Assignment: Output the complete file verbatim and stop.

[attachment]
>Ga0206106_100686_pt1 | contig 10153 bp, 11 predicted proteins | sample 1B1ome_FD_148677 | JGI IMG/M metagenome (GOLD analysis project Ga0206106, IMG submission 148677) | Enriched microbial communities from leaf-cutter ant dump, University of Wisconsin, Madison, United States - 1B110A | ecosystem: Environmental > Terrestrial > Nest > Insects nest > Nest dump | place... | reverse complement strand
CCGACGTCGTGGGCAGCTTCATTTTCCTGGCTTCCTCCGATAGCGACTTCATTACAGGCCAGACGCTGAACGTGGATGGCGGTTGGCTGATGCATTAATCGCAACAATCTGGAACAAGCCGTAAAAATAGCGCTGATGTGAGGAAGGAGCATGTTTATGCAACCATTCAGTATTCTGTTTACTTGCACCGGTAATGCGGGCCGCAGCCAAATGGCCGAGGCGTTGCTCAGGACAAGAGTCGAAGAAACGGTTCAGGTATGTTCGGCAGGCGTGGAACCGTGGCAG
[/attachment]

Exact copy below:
>Ga0206106_100686_pt1 | contig 10153 bp, 11 predicted proteins | sample 1B1ome_FD_148677 | JGI IMG/M metagenome (GOLD analysis project Ga0206106, IMG submission 148677) | Enriched microbial communities from leaf-cutter ant dump, University of Wisconsin, Madison, United States - 1B110A | ecosystem: Environmental > Terrestrial > Nest > Insects nest > Nest dump | place... | reverse complement strand
CCGACGTCGTGGGCAGCTTCATTTTCCTGGCTTCCTCCGATAGCGACTTCATTACAGGCCAGACGCTGAACGTGGATGGCGGTTGGCTGATGCATTAATCGCAACAATCTGGAACAAGCCGTAAAAATAGCGCTGATGTGAGGAAGGAGCATGTTTATGCAACCATTCAGTATTCTGTTTACTTGCACCGGTAATGCGGGCCGCAGCCAAATGGCCGAGGCGTTGCTCAGGACAAGAGTCGAAGAAACGGTTCAGGTATGTTCGGCAGGCGTGGAACCGTGGCAG